By 2020, 65 percent of all jobs—compared to 28 percent in 1973—will require some form of postsecondary education, according to a new report from the Georgetown University Center on Education and the Workforce. At the other end of the education spectrum, the percentage of jobs requiring a high school diploma or less will continue to shrink. According to the report, Recovery: Job Growth and Education Requirements Through 2020, 72 percent of jobs were open to high school graduates in 1973; by 2020, that percentage is expected to fall to just 36 percent, as shown in the below graph from the report.
In addition to looking at the job market of the future, the report examines the impact that the Great Recession of 2007 has had on the current job market, finding that the slow recovery has disproportionately affected young people and individuals of color.
“African Americans are twice as likely to be unemployed as their white counterparts and three times as likely to be unemployed if they are young,” the report notes. “All Americans younger than age twenty-four are almost twice as likely to be unemployed as the rest of the working-age population.”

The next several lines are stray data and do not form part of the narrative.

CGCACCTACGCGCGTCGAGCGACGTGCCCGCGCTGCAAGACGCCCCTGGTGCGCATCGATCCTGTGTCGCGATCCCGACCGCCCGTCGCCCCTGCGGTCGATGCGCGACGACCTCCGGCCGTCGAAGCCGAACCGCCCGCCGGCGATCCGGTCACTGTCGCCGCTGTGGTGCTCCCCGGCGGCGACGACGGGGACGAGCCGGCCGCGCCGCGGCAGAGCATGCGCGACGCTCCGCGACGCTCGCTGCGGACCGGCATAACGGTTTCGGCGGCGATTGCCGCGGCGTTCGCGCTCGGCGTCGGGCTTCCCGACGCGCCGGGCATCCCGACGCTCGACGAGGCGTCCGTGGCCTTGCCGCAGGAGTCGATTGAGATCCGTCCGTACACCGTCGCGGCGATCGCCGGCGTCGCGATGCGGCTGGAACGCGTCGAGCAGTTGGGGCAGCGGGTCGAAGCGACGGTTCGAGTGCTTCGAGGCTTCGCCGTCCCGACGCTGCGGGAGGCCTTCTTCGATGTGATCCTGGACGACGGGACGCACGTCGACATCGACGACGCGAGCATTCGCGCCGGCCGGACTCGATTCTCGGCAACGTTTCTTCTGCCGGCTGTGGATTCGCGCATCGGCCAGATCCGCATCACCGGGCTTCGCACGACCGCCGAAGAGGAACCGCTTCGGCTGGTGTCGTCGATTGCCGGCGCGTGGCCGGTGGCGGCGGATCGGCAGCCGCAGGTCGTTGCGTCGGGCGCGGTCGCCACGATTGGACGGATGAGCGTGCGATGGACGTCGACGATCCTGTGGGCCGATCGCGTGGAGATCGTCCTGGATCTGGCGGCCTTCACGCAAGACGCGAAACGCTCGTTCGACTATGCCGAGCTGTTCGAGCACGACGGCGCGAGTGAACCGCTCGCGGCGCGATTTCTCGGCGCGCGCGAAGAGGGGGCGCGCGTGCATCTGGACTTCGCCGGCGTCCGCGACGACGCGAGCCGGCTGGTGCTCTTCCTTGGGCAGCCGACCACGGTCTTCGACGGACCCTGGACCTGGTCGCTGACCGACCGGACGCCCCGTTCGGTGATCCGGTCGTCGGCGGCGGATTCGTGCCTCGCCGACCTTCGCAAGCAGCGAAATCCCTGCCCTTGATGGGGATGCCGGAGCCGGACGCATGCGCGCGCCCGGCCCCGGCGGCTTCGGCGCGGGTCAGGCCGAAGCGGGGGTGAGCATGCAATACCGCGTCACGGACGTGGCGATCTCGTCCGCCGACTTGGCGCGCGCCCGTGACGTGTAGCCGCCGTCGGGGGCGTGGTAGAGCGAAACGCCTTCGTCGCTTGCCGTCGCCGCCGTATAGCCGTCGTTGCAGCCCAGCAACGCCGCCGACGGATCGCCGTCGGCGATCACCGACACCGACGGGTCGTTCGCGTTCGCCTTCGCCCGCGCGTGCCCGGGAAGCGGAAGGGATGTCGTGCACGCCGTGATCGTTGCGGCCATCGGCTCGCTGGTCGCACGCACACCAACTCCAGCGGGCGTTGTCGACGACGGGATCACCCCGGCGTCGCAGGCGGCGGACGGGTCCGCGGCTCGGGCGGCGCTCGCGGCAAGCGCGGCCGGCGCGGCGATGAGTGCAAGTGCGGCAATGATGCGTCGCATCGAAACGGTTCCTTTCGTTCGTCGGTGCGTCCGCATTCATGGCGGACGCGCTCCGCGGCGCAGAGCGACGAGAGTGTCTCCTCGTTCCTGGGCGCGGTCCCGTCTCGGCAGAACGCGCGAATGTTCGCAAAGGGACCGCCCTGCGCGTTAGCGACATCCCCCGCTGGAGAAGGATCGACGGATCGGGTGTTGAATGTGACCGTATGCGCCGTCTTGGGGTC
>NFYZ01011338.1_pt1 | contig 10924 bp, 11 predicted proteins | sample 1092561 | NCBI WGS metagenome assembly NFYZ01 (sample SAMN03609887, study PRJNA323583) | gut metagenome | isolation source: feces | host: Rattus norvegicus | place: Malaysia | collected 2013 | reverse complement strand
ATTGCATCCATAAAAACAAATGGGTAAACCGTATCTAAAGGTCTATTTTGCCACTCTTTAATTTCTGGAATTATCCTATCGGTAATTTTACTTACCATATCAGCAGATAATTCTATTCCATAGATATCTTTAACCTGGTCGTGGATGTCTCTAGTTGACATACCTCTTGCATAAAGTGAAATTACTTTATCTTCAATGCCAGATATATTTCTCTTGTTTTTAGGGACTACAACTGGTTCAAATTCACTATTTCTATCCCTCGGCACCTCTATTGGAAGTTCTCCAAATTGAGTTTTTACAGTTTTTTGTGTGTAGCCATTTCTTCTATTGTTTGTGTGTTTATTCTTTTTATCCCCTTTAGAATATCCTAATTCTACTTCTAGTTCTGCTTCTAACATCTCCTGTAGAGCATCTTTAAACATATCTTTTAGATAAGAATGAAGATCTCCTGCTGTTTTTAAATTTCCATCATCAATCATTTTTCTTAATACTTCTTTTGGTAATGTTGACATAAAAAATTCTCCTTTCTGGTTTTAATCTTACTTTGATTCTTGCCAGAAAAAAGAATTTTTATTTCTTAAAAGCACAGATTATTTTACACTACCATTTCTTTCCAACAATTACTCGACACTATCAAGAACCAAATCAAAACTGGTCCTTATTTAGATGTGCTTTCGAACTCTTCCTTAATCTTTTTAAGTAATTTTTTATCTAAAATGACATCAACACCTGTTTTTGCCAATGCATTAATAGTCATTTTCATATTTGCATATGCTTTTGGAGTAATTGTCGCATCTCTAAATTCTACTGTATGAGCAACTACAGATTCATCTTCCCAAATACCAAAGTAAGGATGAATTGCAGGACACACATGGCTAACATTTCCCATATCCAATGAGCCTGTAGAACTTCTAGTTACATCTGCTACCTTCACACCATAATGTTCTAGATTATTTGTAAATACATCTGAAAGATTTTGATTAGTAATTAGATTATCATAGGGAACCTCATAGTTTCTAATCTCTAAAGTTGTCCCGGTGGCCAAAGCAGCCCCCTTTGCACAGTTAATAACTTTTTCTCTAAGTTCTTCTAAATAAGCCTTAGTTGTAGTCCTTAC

The report finds that the nation has recovered approximately 6.1 million of the 8.7 million jobs that were lost in the recession, but adds that the jobs that were lost look nothing like the ones that are coming back.
“In short, the U.S. economy is slowly returning to normal—albeit a new normal—characterized by an increase in the natural rate of unemployment, permanent job losses in sectors employing the less-educated, and an ever-increasing demand for better education credentials and upskilling across an array of new fields,” the report reads.
According to the report, the skills most valued in today’s economy are leadership; communications, including speaking and reading comprehension skills; and analysis, which includes critical thinking and coordination. “Of all occupations, 96 percent require critical thinking and active listening to be either very important or extremely important to success,” the report notes.
Recovery: Job Growth and Education Requirements Through 2020 includes an executive summary, a national report card, and an analysis for every state and the District of Columbia. It is available at http://cew.georgetown.edu/recovery2020.